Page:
The interleaving of actions in everyday life multitasking demands

Authors

  • Stefan Frisch,

    Corresponding author
    1. Department of Neurology, Johann Wolfgang Goethe University, Frankfurt/Main, Germany
    2. Max-Planck-Institute for Human Cognitive and Brain Sciences, Leipzig, Germany
    3. Day-Care Clinic of Cognitive Neurology, University Clinic, Leipzig, Germany
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  • Sabine Förstl,

    1. Day-Care Clinic of Cognitive Neurology, University Clinic, Leipzig, Germany
    2. Department for Physical Therapy, University Clinic, Leipzig, Germany
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  • Angela Legler,

    1. Day-Care Clinic of Cognitive Neurology, University Clinic, Leipzig, Germany
    2. Department for Physical Therapy, University Clinic, Leipzig, Germany
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  • Sabine Schöpe,

    1. Sozialwerk St. Michael, Leipzig, Germany
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  • Hans Goebel

    1. Day-Care Clinic of Cognitive Neurology, University Clinic, Leipzig, Germany
    2. Department for Physical Therapy, University Clinic, Leipzig, Germany
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Dr. Stefan Frisch, Department of Neurology, Johann Wolfgang Goethe University, Schleusenweg 2-16/Haus 95, 60528 Frankfurt/Main, Germany (e-mail: frisch@cbs.mpg.de).

Abstract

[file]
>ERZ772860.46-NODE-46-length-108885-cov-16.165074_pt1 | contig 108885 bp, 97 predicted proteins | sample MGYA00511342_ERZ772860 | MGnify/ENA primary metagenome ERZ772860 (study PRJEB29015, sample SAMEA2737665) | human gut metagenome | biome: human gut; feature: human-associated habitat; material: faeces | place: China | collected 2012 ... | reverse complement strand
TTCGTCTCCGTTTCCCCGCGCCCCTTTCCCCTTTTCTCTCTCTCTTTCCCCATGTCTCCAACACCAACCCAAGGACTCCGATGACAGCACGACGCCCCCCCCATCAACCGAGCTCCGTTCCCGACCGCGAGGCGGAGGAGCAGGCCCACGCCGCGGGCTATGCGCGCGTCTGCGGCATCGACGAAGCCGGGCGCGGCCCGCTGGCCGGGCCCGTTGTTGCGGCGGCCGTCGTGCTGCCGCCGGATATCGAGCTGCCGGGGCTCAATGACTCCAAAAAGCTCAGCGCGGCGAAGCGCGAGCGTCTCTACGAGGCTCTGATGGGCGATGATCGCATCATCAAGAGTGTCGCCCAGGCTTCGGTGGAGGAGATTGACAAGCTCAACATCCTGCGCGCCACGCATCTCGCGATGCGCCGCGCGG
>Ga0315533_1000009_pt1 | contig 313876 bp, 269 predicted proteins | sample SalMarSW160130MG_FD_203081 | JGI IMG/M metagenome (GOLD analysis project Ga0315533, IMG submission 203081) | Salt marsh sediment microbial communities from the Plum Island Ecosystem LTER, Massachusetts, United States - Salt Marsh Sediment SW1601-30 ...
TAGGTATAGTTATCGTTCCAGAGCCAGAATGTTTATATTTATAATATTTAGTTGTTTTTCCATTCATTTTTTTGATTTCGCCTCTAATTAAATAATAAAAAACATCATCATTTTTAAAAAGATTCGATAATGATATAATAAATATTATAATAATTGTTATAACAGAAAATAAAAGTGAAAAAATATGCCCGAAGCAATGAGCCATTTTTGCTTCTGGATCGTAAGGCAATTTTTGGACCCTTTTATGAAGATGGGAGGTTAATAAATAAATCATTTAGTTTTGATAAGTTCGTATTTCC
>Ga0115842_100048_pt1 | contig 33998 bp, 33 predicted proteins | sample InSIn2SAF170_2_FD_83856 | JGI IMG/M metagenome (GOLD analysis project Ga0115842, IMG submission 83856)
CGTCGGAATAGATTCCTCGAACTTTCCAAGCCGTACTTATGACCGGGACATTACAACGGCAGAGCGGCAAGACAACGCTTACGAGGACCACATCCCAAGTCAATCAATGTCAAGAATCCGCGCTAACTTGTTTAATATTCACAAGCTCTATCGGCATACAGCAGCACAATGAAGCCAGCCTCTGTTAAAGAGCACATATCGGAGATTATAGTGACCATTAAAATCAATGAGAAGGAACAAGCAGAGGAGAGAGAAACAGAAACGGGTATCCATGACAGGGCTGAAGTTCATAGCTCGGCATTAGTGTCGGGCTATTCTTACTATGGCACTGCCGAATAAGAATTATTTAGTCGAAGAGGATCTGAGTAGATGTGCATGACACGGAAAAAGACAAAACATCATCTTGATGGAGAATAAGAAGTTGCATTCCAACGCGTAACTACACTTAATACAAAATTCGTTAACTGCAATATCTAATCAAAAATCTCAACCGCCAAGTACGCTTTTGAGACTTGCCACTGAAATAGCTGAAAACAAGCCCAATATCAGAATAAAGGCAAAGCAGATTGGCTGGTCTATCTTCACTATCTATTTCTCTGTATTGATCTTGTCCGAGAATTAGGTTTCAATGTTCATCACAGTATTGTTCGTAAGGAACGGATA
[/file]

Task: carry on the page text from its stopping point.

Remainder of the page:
It has been argued that executive tests should capture central aspects of executive functions in everyday life such as initiating and monitoring parallel actions in low-structured environments (so-called multitasking; see Burgess, 2000). We present a cooking task in order to assess executive function impairments in brain-damaged patients, which focuses on a central feature of multitasking, the interleaving of tasks (Burgess, 2000). Behavioural performance of 21 brain-damaged patients (stroke, traumatic brain injury) and of a group of matched controls was analysed on the basis of a standardized protocol. In comparison to controls, the patients explored less, were less successful in monitoring their actions and corrected errors less efficiently. Interleaving of actions was observed less frequently in patients, with respect to both cooking itself as well as to subordinate goals (e.g., cleaning up). Interleaving proved efficient, as it was associated with less time to complete the task. Patients’ scores in the cooking task correlated with performance in both the Behavioural Assessment of the Dysexecutive Syndrome (BADS) Zoo Map Test and the BADS Six Elements Test, but not with tests of attention, verbal memory, or figural fluency, thus demonstrating convergent and discriminant validity. In summary, our task demonstrates that cooking can provide a valid testing ground for assessing a central aspect of everyday multitasking demands, namely, the interleaving of actions.

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